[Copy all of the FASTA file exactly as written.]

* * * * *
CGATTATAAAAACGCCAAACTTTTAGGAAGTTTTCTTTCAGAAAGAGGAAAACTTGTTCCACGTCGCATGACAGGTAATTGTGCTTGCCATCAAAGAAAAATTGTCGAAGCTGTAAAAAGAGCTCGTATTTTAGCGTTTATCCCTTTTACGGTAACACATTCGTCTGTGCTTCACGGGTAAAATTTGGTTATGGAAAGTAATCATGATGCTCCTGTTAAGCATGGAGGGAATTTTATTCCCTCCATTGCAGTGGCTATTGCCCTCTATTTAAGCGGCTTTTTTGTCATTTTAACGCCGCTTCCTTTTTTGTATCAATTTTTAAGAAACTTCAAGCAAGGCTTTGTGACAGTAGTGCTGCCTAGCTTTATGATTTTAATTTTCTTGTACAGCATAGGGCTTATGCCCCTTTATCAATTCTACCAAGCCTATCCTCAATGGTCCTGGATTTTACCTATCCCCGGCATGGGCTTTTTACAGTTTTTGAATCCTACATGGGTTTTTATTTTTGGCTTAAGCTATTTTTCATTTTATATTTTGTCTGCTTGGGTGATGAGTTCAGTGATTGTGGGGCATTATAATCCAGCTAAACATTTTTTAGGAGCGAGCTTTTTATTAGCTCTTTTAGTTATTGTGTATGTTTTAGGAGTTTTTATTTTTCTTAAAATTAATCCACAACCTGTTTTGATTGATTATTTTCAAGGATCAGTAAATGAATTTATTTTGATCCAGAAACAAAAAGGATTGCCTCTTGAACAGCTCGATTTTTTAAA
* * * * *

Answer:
CGATTATAAAAACGCCAAACTTTTAGGAAGTTTTCTTTCAGAAAGAGGAAAACTTGTTCCACGTCGCATGACAGGTAATTGTGCTTGCCATCAAAGAAAAATTGTCGAAGCTGTAAAAAGAGCTCGTATTTTAGCGTTTATCCCTTTTACGGTAACACATTCGTCTGTGCTTCACGGGTAAAATTTGGTTATGGAAAGTAATCATGATGCTCCTGTTAAGCATGGAGGGAATTTTATTCCCTCCATTGCAGTGGCTATTGCCCTCTATTTAAGCGGCTTTTTTGTCATTTTAACGCCGCTTCCTTTTTTGTATCAATTTTTAAGAAACTTCAAGCAAGGCTTTGTGACAGTAGTGCTGCCTAGCTTTATGATTTTAATTTTCTTGTACAGCATAGGGCTTATGCCCCTTTATCAATTCTACCAAGCCTATCCTCAATGGTCCTGGATTTTACCTATCCCCGGCATGGGCTTTTTACAGTTTTTGAATCCTACATGGGTTTTTATTTTTGGCTTAAGCTATTTTTCATTTTATATTTTGTCTGCTTGGGTGATGAGTTCAGTGATTGTGGGGCATTATAATCCAGCTAAACATTTTTTAGGAGCGAGCTTTTTATTAGCTCTTTTAGTTATTGTGTATGTTTTAGGAGTTTTTATTTTTCTTAAAATTAATCCACAACCTGTTTTGATTGATTATTTTCAAGGATCAGTAAATGAATTTATTTTGATCCAGAAACAAAAAGGATTGCCTCTTGAACAGCTCGATTTTTTAAA